Background: Since the start of the COVID-19 pandemic, there have been over 2 million deaths globally. Acute respiratory distress syndrome (ARDS) may be the main cause of death.
Objective: This study aimed to describe the clinical features, outcomes, and ARDS characteristics of patients with COVID-19 admitted to the intensive care unit (ICU) in Chongqing, China.
Methods: The epidemiology of COVID-19 from January 21, 2020, to March 15, 2020, in Chongqing, China, was analyzed retrospectively, and 75 ICU patients from two hospitals were included in this study. On day 1, 56 patients with ARDS were selected for subgroup analysis, and a modified Poisson regression was performed to identify predictors for the early improvement of ARDS (eiARDS).
Results: Chongqing reported a 5.3% case fatality rate for the 75 ICU patients. The median age of these patients was 57 (IQR 25-75) years, and no bias was present in the sex ratio. A total of 93% (n=70) of patients developed ARDS during ICU stay, and more than half had moderate ARDS. However, most patients (n=41, 55%) underwent high-flow nasal cannula oxygen therapy, but not mechanical ventilation. Nearly one-third of patients with ARDS improved (arterial blood oxygen partial pressure/oxygen concentration >300 mm Hg) in 1 week, which was defined as eiARDS. Patients with eiARDS had a higher survival rate and a shorter length of ICU stay than those without eiARDS. Age (<55 years) was the only variable independently associated with eiARDS, with a risk ratio of 2.67 (95% CI 1.17-6.08).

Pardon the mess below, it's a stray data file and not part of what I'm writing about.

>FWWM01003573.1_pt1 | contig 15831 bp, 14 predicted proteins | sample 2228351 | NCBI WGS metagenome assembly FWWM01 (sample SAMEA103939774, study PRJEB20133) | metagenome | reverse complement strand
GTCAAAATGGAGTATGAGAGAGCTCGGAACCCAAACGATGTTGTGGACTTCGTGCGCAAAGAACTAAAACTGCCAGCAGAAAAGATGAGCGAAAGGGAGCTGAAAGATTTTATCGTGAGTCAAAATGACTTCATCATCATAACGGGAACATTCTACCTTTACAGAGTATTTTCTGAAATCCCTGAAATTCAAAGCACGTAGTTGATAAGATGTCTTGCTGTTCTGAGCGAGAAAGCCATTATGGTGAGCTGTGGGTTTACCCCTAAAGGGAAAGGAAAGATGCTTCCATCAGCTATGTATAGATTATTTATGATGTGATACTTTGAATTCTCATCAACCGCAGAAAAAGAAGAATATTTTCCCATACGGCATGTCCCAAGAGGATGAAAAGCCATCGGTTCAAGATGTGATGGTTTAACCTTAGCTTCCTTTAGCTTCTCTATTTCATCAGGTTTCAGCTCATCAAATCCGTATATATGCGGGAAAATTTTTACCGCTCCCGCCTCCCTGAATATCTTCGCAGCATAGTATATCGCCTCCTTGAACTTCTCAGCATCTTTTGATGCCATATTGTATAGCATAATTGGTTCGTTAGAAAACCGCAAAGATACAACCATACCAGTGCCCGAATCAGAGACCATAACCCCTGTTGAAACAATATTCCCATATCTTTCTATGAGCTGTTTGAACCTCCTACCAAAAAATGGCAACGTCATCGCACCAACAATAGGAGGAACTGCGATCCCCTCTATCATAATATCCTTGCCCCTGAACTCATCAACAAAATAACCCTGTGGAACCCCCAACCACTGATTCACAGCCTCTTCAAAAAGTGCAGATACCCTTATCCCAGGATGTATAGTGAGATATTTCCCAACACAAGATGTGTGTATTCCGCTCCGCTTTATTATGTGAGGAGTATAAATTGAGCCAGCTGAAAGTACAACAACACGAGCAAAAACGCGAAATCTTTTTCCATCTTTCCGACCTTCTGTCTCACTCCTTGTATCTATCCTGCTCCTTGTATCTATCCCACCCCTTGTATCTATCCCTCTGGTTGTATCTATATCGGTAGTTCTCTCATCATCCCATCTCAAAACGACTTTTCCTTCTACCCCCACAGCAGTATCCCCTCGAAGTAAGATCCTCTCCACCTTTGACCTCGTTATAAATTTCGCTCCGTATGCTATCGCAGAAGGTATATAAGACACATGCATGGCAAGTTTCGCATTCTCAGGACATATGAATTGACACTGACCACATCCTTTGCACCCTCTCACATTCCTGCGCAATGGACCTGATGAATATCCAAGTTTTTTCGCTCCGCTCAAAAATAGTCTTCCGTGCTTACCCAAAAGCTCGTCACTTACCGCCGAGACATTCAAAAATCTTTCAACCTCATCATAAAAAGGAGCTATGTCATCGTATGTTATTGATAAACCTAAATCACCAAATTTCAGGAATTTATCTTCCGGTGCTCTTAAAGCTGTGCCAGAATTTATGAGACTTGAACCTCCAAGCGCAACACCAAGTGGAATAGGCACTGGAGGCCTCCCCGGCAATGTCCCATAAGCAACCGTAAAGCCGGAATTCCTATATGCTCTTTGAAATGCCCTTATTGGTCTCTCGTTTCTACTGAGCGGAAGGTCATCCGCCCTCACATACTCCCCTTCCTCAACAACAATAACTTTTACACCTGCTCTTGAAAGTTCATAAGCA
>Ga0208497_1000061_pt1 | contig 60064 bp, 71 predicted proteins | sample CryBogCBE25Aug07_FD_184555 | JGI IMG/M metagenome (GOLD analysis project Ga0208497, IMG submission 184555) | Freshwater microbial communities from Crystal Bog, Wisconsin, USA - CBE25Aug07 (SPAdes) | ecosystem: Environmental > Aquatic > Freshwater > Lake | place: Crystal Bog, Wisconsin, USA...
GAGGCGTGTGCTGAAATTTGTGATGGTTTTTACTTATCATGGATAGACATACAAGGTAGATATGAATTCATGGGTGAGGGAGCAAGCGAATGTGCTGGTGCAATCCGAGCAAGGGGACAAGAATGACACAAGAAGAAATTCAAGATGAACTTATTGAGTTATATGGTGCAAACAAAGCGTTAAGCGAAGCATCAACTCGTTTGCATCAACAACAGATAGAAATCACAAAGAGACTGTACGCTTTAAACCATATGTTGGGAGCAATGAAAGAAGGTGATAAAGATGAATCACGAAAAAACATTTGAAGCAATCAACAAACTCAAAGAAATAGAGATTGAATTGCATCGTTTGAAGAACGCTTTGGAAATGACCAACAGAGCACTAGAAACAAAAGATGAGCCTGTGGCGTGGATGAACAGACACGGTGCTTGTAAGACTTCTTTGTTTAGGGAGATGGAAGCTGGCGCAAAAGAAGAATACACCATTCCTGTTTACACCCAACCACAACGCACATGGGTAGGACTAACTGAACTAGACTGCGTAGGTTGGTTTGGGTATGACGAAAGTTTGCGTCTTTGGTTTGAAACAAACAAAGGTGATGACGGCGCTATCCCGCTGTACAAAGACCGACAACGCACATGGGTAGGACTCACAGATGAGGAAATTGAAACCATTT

Conclusions: A new subphenotype of ARDS-eiARDS-in patients with COVID-19 was identified. As clinical outcomes differ, the stratified management of patients based on eiARDS or age is highly recommended.
Keywords: ARDS; COVID-19; Chongqing; acute respiratory distress syndrome; characteristic; critically ill; epidemiology; improvement; intensive care unit; mortality; outcome.
©Zhu Zhan, Xin Yang, Hu Du, Chuanlai Zhang, Yuyan Song, Xiaoyun Ran, An Zhang, Mei Yang. Originally published in JMIR Public Health and Surveillance (http://publichealth.jmir.org), 09.03.2021.